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Ideas of the 21st Century

Ideas of the century: Meaning grows (20/50)

“An artificial novelty is never as effective as a repetition that manages to suggest a fresh truth.” Marcel Proust.

tpm cover art by Felix Bennett

tpm cover art by Felix Bennett

Have the last ten years really seen the emergence of fifty – fifty? – interesting new philosophical ideas? I doubt it. Some currently-fashionable ideas, I suspect, will turn out to be less interesting, or less novel, than they now seem; or both. And anyway, too much emphasis on “artificial novelty”, besides obscuring the fact that there is no neat way to individuate ideas, tempts us to forget that significant philosophical advance usually requires weaving together a whole congeries of ideas, some more and some less familiar.

The idea I have chosen to write about here, which has been explicit in my work for at least a decade, illustrates this last point nicely. Conceptual innovation, the growth of meaning, is a recurring theme in the “worldly” philosophy of science I developed in Defending Science: Within Reason (2003). The meanings of scientific terms evolve as science advances; but this is not necessarily, as radical proponents of “meaning-variance” supposed, an impediment, but can actually contribute to the rationality of the scientific enterprise. (Think of the evolution of the concept of DNA over the century since Friedrich Miescher discovered “nuclein”.) As we should have learned from “grue”, supportiveness of evidence is not a purely logical matter, but depends on increment of explanatory integration, which in turn depends in part on the fit of scientific vocabulary to real kinds. This is one reason why purely formal models of science (deductivist, inductivist, or probabilistic) don’t work; and why scientists are constantly altering and adapting their vocabulary.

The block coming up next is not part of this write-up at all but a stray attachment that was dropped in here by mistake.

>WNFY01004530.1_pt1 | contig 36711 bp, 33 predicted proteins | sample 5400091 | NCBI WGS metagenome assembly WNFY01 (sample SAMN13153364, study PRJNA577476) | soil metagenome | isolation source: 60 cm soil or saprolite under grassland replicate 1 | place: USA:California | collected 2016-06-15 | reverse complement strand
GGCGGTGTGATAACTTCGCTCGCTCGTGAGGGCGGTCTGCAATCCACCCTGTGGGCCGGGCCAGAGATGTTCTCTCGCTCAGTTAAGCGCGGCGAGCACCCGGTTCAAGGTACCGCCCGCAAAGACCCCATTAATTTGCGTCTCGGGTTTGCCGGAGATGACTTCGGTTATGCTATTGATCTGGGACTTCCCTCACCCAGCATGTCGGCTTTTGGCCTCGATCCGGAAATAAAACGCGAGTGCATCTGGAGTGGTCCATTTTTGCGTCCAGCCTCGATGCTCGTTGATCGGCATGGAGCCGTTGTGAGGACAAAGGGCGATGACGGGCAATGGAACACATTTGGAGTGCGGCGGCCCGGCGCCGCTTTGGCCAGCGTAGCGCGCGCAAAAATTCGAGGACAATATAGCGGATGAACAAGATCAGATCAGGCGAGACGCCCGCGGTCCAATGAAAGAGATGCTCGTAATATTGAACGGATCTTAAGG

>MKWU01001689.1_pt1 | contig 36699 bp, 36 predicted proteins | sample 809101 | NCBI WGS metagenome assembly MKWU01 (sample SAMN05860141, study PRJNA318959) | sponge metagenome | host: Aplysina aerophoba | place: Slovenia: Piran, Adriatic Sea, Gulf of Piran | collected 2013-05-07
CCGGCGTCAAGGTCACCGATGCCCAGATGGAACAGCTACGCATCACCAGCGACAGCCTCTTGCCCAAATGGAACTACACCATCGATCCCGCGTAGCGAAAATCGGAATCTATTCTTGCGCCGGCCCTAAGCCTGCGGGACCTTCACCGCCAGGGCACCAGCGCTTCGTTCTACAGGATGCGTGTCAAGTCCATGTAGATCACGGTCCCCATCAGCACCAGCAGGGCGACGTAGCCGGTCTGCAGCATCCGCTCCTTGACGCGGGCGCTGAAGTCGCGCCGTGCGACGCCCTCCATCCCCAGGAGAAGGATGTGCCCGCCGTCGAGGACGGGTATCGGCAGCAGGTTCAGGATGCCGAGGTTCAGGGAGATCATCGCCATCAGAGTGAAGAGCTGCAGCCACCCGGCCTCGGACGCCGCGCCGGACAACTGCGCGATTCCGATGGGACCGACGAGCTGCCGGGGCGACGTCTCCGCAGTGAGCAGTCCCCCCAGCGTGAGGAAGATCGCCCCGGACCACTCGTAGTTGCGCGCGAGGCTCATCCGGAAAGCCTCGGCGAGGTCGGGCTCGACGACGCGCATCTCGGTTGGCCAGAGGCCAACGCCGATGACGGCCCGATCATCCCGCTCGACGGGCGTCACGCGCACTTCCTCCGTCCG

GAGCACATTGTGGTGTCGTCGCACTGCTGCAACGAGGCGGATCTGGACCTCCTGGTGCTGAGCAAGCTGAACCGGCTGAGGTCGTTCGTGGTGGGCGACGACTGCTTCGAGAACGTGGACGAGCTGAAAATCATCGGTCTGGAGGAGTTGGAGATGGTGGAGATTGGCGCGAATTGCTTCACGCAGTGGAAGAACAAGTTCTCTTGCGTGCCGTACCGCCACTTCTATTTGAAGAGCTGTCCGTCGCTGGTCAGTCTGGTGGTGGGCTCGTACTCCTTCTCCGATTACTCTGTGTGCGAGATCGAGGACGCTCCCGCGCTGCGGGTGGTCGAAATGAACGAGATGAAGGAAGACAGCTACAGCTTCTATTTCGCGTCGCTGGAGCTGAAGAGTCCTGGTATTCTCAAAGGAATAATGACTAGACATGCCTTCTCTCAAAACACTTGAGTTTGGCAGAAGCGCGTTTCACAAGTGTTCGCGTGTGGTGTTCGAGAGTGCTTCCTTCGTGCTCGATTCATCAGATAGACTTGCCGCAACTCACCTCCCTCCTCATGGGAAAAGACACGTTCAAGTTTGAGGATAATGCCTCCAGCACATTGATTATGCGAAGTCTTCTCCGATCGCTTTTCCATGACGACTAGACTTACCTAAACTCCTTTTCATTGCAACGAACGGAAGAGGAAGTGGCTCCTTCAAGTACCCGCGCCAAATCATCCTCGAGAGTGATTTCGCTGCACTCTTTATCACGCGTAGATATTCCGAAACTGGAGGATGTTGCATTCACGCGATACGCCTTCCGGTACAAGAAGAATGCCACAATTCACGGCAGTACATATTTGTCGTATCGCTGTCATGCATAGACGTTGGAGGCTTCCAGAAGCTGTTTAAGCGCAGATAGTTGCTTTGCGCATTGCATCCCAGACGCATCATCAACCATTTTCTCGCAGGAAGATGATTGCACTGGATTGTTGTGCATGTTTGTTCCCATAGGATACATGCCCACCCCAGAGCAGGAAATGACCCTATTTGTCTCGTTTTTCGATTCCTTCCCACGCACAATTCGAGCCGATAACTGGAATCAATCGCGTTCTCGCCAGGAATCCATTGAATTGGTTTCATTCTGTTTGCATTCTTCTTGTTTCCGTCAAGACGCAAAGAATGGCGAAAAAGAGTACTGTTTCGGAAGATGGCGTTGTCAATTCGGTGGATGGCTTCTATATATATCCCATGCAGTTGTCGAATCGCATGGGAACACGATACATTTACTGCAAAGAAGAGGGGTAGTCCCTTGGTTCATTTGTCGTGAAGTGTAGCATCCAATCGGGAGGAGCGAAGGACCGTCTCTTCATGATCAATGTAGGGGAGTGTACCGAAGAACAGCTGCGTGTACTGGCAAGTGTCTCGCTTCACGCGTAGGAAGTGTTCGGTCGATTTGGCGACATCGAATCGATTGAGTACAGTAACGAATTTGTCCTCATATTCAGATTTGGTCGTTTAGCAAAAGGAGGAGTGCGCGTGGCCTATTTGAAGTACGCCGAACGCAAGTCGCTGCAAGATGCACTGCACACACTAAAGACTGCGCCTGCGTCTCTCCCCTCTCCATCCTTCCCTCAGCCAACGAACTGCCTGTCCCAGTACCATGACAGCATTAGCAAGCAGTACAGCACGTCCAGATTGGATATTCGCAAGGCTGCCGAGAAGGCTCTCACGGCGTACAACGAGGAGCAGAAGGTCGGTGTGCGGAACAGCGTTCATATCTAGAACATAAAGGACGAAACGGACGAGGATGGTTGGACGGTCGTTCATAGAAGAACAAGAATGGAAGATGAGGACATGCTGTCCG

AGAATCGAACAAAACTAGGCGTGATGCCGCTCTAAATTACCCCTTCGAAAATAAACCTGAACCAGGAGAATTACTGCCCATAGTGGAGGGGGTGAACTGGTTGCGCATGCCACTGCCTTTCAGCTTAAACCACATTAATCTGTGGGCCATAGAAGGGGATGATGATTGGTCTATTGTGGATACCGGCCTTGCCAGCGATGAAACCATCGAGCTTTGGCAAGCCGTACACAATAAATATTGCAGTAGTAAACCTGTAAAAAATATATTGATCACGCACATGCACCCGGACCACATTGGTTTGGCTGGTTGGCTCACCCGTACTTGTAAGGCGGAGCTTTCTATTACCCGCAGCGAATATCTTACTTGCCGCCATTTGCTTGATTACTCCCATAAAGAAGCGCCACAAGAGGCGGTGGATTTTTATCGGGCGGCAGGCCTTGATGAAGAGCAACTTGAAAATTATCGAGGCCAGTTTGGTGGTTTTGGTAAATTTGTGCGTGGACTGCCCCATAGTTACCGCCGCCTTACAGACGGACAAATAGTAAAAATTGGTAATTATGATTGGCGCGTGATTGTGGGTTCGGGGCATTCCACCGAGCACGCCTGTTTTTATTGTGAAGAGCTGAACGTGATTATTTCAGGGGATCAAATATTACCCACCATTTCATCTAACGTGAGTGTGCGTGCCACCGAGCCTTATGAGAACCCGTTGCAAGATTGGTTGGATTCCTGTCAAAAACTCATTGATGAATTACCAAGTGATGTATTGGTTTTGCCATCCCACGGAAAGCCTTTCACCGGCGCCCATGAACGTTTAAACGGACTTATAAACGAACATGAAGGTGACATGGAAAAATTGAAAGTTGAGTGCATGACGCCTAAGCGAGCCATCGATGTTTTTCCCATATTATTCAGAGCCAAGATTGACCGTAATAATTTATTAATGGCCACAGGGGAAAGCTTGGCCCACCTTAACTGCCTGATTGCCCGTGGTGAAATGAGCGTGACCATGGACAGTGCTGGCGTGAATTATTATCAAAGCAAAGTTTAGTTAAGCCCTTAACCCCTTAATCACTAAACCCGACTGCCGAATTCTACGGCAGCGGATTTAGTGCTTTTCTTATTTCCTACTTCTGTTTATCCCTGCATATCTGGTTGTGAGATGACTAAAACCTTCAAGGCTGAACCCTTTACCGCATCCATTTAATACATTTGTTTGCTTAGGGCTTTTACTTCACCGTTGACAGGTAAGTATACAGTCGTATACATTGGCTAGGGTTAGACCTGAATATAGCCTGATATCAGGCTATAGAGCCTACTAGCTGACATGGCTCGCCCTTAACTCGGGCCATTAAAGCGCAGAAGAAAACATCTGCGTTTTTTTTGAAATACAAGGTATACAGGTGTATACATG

By the time of my paper “On Logic in the Law” (2007) – where I argued that purely formal models of legal reasoning are no more defensible than purely formal models of science – the growth-of-meaning idea had also woven into my legal thinking. Like the meanings of scientific terms, the meanings of legal terms – “insanity”, “causation”, “responsibility”, “privacy”, “marriage”, etc. – evolve: sometimes, as in the sciences, by the accretion of new information, more often by adaptation to new social conditions and values, or to technological advances. But this doesn’t mean that legal decisions are bound to be arbitrary and capricious; on the contrary, conceptual flexibility and growth is just what a legal system needs if it is to adapt appropriately as the world changes.